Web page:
Methods: We conducted a retrospective cohort study to estimate effectiveness of mRNA vaccines, BNT162b2 (Pfizer-BioNTech) and mRNA-1273 (Moderna), against confirmed SARS-CoV-2 infections among incarcerated people in California prisons from December 22, 2020 through March 1, 2021. The California Department of Corrections and Rehabilitation provided daily data for all prison residents including demographic, clinical, and carceral characteristics, as well as COVID-19 testing, vaccination status, and outcomes. We estimated vaccine effectiveness using multivariable Cox models with time-varying covariates that adjusted for resident characteristics and infection rates across prisons.

Findings: Among 60,707 residents in the cohort, 49% received at least one BNT162b2 or mRNA-1273 dose during the study period. Estimated vaccine effectiveness was 74% (95% confidence interval [CI], 64-82%) from day 14 after first dose until receipt of second dose and 97% (95% CI, 88-99%) from day 14 after second dose. Effectiveness was similar among the subset of residents who were medically vulnerable (74% [95% CI, 62-82%] and 92% [95% CI, 74-98%] from 14 days after first and second doses, respectively), as well as among the subset of residents who received the mRNA-1273 vaccine (71% [95% CI, 58-80%] and 96% [95% CI, 67-99%]).

Conclusions: Consistent with results from randomized trials and observational studies in other populations, mRNA vaccines were highly effective in preventing SARS-CoV-2 infections among incarcerated people. Prioritizing incarcerated people for vaccination, redoubling efforts to boost vaccination and continuing other ongoing mitigation practices are essential in preventing COVID-19 in this disproportionately affected population.

Funding: Horowitz Family Foundation, National Institute on Drug Abuse, Centers for Disease Control and Prevention, National Science Foundation, Open Society Foundation, Advanced Micro Devices.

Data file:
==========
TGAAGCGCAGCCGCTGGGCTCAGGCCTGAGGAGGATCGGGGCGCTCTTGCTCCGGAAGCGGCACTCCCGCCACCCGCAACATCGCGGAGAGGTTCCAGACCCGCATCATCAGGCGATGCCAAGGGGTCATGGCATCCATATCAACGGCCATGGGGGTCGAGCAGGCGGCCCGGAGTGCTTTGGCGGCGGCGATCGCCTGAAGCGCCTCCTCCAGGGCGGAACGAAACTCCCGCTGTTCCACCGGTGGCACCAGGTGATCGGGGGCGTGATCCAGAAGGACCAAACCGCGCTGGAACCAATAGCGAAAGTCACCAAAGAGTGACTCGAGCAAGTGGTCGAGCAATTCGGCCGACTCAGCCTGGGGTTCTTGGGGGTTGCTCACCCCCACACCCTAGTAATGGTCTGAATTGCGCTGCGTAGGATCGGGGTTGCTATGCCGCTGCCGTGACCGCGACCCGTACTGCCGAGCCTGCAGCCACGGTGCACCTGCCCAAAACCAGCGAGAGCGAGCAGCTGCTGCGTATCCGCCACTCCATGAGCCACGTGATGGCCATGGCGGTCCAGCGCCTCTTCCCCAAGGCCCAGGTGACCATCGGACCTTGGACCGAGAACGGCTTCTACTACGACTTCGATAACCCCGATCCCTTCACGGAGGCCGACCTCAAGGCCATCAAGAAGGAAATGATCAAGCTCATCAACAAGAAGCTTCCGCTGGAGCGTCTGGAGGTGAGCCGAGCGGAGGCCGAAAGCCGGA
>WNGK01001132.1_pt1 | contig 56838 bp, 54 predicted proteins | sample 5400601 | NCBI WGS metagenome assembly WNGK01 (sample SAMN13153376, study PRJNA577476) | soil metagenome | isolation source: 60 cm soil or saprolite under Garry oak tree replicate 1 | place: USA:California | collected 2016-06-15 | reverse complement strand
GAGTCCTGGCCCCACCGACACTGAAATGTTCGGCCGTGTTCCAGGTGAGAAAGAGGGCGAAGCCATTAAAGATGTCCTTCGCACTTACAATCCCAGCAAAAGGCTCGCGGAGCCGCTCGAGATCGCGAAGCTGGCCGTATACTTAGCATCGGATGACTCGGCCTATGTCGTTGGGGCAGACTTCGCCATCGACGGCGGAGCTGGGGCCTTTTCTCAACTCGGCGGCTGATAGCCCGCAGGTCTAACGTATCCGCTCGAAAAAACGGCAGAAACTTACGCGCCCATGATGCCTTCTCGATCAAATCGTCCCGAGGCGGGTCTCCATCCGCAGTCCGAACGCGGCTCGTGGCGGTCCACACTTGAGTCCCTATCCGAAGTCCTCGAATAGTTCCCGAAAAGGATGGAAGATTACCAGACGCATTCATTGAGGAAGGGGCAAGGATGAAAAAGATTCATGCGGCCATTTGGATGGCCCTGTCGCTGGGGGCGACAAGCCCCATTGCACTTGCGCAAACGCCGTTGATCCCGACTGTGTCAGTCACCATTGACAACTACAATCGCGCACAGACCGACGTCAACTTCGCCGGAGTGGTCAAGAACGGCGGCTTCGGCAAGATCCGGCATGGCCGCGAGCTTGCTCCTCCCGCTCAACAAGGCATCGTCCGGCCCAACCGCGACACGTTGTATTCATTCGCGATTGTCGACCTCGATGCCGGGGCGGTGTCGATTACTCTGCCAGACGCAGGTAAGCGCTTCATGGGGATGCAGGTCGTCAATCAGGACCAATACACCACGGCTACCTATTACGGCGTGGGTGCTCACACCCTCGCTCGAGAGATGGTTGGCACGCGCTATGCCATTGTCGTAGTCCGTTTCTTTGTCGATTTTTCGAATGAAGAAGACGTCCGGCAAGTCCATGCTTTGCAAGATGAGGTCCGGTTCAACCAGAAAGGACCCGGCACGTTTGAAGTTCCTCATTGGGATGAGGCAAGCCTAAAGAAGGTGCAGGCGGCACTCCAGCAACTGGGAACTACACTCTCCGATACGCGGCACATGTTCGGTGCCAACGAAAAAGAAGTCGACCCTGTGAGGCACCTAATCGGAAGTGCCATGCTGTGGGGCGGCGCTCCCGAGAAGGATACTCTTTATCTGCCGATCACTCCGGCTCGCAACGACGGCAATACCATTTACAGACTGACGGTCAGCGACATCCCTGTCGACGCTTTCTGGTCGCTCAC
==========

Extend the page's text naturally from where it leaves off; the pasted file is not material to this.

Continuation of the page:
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http://dx.doi.org/10.1101/2021.08.16.21262149DOI Listing
http://www.ncbi.nlm.nih.gov/pmc/articles/PMC8382129PMC
August 2021

SARS-CoV-2 testing strategies to contain school-associated transmission: model-based analysis of impact and cost of diagnostic testing, screening, and surveillance.

medRxiv 2021 Aug 10. Epub 2021 Aug 10.

Background: In March 2021, the Biden administration allocated $10 billion for COVID-19 testing in schools. We evaluate the costs and benefits of testing strategies to reduce the infection risks of full-time in-person K-8 education at different levels of community incidence.

Methods: We used an agent-based network model to simulate transmission in elementary and middle school communities, parameterized to a US school structure and assuming dominance of the delta COVID-19 variant. We assess the value of different strategies for testing students and faculty/staff, including expanded diagnostic testing ("test to stay" policies that take the place of isolation for symptomatic students or quarantine for exposed classrooms); screening (routinely testing asymptomatic individuals to identify infections and contain transmission); and surveillance (testing a random sample of students to signaling undetected transmission and trigger additional investigation or interventions).